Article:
A Creed Worthy of Reflection

  • Published
  • By Capt. Jon Hobart
  • 97th Contracting Flight commander
Former U.S. Air Force Chief of Staff Gen. Michael Mosley introduced the Airman's Creed in 2007. His introductory message explained the Air Force valued the technical proficiency of its Airmen at the expense of our, "Mission focus and warfighting orientation." He was right.

At that time, much like today, Airmen were engaged in contingency operations around the globe and needed to unite under a common identity. This new creed advanced the warrior ethos and represented a change in the way the Airmen viewed the mission. 

Shortly after Mosley's announcement, I came across another version of the Airman's Creed. It was published in The Wingspread, a publication from Misawa Air Base, Japan, dated April 10, 1953. The creed shared a page with a summary of the 466th Strategic Fighter Squadron operations officer's career and was adjacent to an illustrated cartoon that we might find politically incorrect today. This Airman's Creed served as a guide to the American Airmen fighting the communist regime in North Korea. While some of the language seems as dated as the discolored paper it is printed on, it still has value and is worthy of reflection. 

The creed starts with a resounding "I SHALL!" 

1. Always conduct myself in a manner which reflects credit upon myself, uniform and my country.

2. Salute with pride and ever hold the salute as a privilege and mark of respect.

3. Fulfill my obligations toward brother airmen.

4. Practice economy with government property and resources and shall give Uncle Sam a "fair shake for my take."

5. Maintain a military bearing at all times and show proper respect to superiors and consideration for subordinates.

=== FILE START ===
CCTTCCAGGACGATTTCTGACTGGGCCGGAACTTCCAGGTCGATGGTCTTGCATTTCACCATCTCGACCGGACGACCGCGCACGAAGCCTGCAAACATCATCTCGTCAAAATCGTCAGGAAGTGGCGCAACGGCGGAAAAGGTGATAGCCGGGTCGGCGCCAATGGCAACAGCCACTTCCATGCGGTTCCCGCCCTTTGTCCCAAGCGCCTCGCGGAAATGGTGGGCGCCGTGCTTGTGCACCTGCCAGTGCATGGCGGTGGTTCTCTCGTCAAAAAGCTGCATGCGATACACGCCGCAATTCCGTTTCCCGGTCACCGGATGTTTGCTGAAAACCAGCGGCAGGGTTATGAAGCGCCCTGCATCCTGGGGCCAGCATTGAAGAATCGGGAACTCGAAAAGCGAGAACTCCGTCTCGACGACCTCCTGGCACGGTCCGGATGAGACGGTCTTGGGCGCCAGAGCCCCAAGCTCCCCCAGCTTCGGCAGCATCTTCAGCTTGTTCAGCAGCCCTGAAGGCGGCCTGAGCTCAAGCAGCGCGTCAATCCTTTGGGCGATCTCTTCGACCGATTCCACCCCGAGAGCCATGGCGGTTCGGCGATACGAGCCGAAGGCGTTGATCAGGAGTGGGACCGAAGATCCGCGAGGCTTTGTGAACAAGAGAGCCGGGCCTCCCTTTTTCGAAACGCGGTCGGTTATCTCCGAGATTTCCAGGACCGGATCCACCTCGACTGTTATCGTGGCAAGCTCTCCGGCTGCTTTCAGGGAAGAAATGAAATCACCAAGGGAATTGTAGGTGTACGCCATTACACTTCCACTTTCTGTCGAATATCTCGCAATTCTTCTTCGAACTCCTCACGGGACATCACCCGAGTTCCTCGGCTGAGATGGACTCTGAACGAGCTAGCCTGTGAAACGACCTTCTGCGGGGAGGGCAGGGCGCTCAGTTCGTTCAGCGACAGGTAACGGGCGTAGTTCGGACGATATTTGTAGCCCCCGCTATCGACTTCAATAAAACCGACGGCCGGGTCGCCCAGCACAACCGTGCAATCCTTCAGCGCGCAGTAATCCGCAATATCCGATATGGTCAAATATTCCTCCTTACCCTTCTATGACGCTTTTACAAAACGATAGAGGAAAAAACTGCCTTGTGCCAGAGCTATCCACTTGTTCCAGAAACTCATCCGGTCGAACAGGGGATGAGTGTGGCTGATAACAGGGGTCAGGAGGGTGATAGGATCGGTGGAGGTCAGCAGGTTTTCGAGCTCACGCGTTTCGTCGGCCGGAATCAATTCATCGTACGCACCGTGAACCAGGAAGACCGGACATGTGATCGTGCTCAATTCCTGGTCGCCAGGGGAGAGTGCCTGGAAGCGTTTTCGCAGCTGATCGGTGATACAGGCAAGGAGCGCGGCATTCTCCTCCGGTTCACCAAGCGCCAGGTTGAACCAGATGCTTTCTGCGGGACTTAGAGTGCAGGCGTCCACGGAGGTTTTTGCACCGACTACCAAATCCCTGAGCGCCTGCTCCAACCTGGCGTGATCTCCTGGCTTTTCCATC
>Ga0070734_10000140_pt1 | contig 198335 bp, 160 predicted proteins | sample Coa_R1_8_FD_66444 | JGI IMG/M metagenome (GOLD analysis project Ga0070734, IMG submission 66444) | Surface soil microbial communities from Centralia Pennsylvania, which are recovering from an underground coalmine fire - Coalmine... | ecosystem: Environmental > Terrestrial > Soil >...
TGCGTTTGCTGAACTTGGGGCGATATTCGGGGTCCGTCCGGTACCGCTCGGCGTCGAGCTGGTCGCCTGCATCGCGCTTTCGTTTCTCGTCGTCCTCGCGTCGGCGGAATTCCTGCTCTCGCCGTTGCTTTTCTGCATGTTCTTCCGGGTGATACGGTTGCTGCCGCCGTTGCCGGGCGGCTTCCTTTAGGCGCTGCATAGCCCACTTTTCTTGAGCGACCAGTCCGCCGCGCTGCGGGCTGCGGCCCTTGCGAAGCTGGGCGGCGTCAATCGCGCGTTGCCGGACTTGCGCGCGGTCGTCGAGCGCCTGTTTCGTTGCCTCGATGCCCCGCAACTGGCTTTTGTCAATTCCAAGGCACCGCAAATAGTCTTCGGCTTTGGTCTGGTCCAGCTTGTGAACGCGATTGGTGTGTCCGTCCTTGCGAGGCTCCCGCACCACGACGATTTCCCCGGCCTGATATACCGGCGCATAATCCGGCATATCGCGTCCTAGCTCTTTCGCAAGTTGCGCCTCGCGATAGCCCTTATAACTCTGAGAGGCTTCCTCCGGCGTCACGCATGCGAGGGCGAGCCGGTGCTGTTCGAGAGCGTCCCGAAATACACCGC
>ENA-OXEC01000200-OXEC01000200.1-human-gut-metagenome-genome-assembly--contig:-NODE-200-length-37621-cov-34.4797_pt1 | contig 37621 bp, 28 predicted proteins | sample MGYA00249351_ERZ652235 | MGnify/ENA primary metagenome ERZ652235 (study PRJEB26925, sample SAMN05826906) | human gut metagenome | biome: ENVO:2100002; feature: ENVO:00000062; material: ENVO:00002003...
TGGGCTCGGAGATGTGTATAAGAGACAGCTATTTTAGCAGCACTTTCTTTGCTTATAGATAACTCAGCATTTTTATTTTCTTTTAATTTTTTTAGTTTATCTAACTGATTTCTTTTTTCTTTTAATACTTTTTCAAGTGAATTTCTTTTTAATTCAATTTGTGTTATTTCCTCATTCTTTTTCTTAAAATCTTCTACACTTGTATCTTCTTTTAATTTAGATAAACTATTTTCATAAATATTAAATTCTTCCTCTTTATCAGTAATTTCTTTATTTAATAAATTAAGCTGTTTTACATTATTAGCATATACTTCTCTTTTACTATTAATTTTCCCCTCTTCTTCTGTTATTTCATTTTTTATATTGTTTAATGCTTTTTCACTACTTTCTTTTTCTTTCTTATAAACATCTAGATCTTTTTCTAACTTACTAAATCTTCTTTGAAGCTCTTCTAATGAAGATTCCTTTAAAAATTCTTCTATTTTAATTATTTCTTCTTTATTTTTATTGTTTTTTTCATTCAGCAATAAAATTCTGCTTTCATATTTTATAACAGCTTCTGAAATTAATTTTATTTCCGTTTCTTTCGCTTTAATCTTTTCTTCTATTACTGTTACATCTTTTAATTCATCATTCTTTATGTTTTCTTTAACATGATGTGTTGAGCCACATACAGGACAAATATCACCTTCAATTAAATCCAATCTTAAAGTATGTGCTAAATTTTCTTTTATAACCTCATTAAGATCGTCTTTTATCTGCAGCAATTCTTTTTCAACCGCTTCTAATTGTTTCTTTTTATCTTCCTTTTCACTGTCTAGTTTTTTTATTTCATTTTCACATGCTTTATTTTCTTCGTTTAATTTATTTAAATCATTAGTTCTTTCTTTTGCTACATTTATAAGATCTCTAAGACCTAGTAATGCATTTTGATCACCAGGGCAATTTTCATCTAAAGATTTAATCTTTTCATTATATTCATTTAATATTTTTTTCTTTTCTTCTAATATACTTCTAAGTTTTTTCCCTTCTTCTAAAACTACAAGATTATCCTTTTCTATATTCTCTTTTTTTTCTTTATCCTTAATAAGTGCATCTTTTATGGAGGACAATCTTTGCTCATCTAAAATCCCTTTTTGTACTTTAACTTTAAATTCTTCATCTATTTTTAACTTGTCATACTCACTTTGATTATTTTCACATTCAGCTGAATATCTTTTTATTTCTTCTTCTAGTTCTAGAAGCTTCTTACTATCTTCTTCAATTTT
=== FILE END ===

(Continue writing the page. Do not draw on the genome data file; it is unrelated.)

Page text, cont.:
6. Obey uniform regulations and maintain the high standard of personal appearance required by the Air Force and my personal pride. I shall not wear non-regulation items of uniform or uniform parts which are frayed, soiled or shrunken. I shall keep my hair neatly cut, my shoes polished, my face shaven and my person clean and neat. And I will keep my hands out of my pockets.

7. Consider the cleanliness of my quarters and this base my direct responsibility.

8. Give the grass a chance to grow. 

9.  Play fair and square with my brother airmen.

10. Be proud of being an airman and a member of the Armed Forces of my country.
Many key tenants of the 1953 Airman's Creed translate to today's force. We see elements of Air Force Instruction 36-2903, Dress and Personal Appearance of Air Force Personnel, and AFI 1-1, Air Force Culture.  We see the wisdom in fulfilling our obligations to one another and playing "fair and square." It also serves as a reminder of the pride and privilege of serving our nation.

My biggest take-away from this old Airman's Creed is a new perspective on our Air Force's proud heritage and promising future. Take the time to learn more about our Air Force history and recognize the link between our values, our mission, our heritage and the legacy that we leave to those who follow us.